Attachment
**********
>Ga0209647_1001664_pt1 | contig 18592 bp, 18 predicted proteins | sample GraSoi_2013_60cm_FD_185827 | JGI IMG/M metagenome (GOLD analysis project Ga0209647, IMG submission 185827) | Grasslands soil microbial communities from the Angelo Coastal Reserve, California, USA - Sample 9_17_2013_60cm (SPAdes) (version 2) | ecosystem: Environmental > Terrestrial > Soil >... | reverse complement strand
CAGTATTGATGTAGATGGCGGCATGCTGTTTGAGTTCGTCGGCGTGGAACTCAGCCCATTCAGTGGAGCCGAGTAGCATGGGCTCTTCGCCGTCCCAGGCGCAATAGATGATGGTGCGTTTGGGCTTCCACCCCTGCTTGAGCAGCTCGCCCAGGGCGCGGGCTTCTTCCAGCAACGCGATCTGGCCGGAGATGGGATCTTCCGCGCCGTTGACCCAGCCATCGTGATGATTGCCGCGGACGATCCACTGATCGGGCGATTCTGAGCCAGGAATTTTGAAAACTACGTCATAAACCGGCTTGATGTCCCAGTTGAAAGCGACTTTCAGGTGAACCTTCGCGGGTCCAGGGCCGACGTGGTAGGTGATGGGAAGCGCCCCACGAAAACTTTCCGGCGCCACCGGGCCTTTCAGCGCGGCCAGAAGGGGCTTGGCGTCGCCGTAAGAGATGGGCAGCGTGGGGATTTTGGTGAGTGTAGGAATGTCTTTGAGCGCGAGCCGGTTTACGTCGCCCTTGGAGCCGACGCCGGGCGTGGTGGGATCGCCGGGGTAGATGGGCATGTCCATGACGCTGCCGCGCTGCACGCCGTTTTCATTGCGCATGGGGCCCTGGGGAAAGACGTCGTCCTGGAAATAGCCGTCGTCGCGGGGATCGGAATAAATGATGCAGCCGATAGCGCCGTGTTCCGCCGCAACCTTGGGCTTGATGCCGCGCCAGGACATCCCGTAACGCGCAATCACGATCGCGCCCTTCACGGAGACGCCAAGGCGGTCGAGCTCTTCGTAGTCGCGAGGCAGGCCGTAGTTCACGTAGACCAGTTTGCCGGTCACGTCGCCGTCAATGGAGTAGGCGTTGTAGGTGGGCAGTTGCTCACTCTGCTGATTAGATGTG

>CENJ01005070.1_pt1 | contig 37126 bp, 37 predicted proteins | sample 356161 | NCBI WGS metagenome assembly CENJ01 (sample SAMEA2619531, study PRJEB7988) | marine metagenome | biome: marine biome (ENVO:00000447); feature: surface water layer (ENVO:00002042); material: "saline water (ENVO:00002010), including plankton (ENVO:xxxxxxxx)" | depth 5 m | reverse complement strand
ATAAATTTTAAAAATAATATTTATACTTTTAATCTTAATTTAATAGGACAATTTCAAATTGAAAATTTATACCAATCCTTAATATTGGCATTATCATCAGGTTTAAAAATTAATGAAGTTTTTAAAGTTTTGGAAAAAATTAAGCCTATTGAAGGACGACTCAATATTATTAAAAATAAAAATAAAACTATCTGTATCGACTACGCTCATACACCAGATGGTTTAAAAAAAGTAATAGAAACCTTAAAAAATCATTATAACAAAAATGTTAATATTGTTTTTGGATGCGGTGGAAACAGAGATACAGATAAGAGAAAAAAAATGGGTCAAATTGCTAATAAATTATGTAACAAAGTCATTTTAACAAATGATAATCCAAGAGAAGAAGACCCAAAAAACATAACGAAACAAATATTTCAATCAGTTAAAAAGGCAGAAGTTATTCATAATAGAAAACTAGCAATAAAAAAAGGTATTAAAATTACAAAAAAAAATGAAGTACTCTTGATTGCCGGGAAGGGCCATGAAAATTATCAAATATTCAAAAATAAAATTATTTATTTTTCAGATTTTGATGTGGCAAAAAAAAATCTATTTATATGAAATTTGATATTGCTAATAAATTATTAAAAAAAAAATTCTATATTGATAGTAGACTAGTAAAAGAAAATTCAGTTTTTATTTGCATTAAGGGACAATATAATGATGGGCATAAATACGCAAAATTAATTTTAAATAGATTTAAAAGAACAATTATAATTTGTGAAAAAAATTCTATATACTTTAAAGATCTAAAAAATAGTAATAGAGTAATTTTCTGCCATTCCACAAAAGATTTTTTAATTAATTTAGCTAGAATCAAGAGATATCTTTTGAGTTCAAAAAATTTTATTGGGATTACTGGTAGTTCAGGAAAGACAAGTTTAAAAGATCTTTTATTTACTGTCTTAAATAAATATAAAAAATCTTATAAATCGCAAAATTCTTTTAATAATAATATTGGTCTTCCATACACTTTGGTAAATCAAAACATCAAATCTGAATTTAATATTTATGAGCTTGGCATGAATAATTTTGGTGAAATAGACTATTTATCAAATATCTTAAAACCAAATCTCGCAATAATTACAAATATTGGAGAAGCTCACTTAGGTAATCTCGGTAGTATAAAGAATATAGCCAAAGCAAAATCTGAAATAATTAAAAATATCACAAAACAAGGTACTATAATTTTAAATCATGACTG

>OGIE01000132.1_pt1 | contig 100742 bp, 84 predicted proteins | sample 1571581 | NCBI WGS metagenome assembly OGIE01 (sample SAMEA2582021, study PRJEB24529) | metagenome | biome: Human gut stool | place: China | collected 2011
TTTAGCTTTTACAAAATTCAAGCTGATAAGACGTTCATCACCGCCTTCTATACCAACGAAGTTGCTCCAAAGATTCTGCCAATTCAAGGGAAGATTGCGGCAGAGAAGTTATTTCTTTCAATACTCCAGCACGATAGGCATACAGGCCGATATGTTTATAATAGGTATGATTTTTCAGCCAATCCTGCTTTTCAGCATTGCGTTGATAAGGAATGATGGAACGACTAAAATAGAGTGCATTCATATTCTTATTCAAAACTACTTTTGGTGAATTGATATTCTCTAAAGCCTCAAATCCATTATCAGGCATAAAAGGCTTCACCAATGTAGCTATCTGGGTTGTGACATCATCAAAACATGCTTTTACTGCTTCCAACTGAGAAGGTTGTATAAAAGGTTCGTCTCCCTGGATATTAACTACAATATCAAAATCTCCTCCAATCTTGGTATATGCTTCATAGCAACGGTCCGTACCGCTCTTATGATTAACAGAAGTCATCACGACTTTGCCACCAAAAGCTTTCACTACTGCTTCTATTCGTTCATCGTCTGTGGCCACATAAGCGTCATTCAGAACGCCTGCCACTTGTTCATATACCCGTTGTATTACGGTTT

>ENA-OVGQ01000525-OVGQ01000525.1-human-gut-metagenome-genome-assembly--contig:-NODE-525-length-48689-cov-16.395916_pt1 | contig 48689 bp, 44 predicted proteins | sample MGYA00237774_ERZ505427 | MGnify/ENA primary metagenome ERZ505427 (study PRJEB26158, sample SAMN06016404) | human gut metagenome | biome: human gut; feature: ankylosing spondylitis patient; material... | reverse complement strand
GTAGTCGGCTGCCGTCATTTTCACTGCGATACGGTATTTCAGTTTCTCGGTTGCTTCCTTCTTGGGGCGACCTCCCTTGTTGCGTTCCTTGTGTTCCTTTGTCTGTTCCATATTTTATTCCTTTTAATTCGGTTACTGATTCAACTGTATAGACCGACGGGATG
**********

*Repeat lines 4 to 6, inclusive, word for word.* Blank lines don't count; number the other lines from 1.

ATAAATTTTAAAAATAATATTTATACTTTTAATCTTAATTTAATAGGACAATTTCAAATTGAAAATTTATACCAATCCTTAATATTGGCATTATCATCAGGTTTAAAAATTAATGAAGTTTTTAAAGTTTTGGAAAAAATTAAGCCTATTGAAGGACGACTCAATATTATTAAAAATAAAAATAAAACTATCTGTATCGACTACGCTCATACACCAGATGGTTTAAAAAAAGTAATAGAAACCTTAAAAAATCATTATAACAAAAATGTTAATATTGTTTTTGGATGCGGTGGAAACAGAGATACAGATAAGAGAAAAAAAATGGGTCAAATTGCTAATAAATTATGTAACAAAGTCATTTTAACAAATGATAATCCAAGAGAAGAAGACCCAAAAAACATAACGAAACAAATATTTCAATCAGTTAAAAAGGCAGAAGTTATTCATAATAGAAAACTAGCAATAAAAAAAGGTATTAAAATTACAAAAAAAAATGAAGTACTCTTGATTGCCGGGAAGGGCCATGAAAATTATCAAATATTCAAAAATAAAATTATTTATTTTTCAGATTTTGATGTGGCAAAAAAAAATCTATTTATATGAAATTTGATATTGCTAATAAATTATTAAAAAAAAAATTCTATATTGATAGTAGACTAGTAAAAGAAAATTCAGTTTTTATTTGCATTAAGGGACAATATAATGATGGGCATAAATACGCAAAATTAATTTTAAATAGATTTAAAAGAACAATTATAATTTGTGAAAAAAATTCTATATACTTTAAAGATCTAAAAAATAGTAATAGAGTAATTTTCTGCCATTCCACAAAAGATTTTTTAATTAATTTAGCTAGAATCAAGAGATATCTTTTGAGTTCAAAAAATTTTATTGGGATTACTGGTAGTTCAGGAAAGACAAGTTTAAAAGATCTTTTATTTACTGTCTTAAATAAATATAAAAAATCTTATAAATCGCAAAATTCTTTTAATAATAATATTGGTCTTCCATACACTTTGGTAAATCAAAACATCAAATCTGAATTTAATATTTATGAGCTTGGCATGAATAATTTTGGTGAAATAGACTATTTATCAAATATCTTAAAACCAAATCTCGCAATAATTACAAATATTGGAGAAGCTCACTTAGGTAATCTCGGTAGTATAAAGAATATAGCCAAAGCAAAATCTGAAATAATTAAAAATATCACAAAACAAGGTACTATAATTTTAAATCATGACTG

>OGIE01000132.1_pt1 | contig 100742 bp, 84 predicted proteins | sample 1571581 | NCBI WGS metagenome assembly OGIE01 (sample SAMEA2582021, study PRJEB24529) | metagenome | biome: Human gut stool | place: China | collected 2011
TTTAGCTTTTACAAAATTCAAGCTGATAAGACGTTCATCACCGCCTTCTATACCAACGAAGTTGCTCCAAAGATTCTGCCAATTCAAGGGAAGATTGCGGCAGAGAAGTTATTTCTTTCAATACTCCAGCACGATAGGCATACAGGCCGATATGTTTATAATAGGTATGATTTTTCAGCCAATCCTGCTTTTCAGCATTGCGTTGATAAGGAATGATGGAACGACTAAAATAGAGTGCATTCATATTCTTATTCAAAACTACTTTTGGTGAATTGATATTCTCTAAAGCCTCAAATCCATTATCAGGCATAAAAGGCTTCACCAATGTAGCTATCTGGGTTGTGACATCATCAAAACATGCTTTTACTGCTTCCAACTGAGAAGGTTGTATAAAAGGTTCGTCTCCCTGGATATTAACTACAATATCAAAATCTCCTCCAATCTTGGTATATGCTTCATAGCAACGGTCCGTACCGCTCTTATGATTAACAGAAGTCATCACGACTTTGCCACCAAAAGCTTTCACTACTGCTTCTATTCGTTCATCGTCTGTGGCCACATAAGCGTCATTCAGAACGCCTGCCACTTGTTCATATACCCGTTGTATTACGGTTT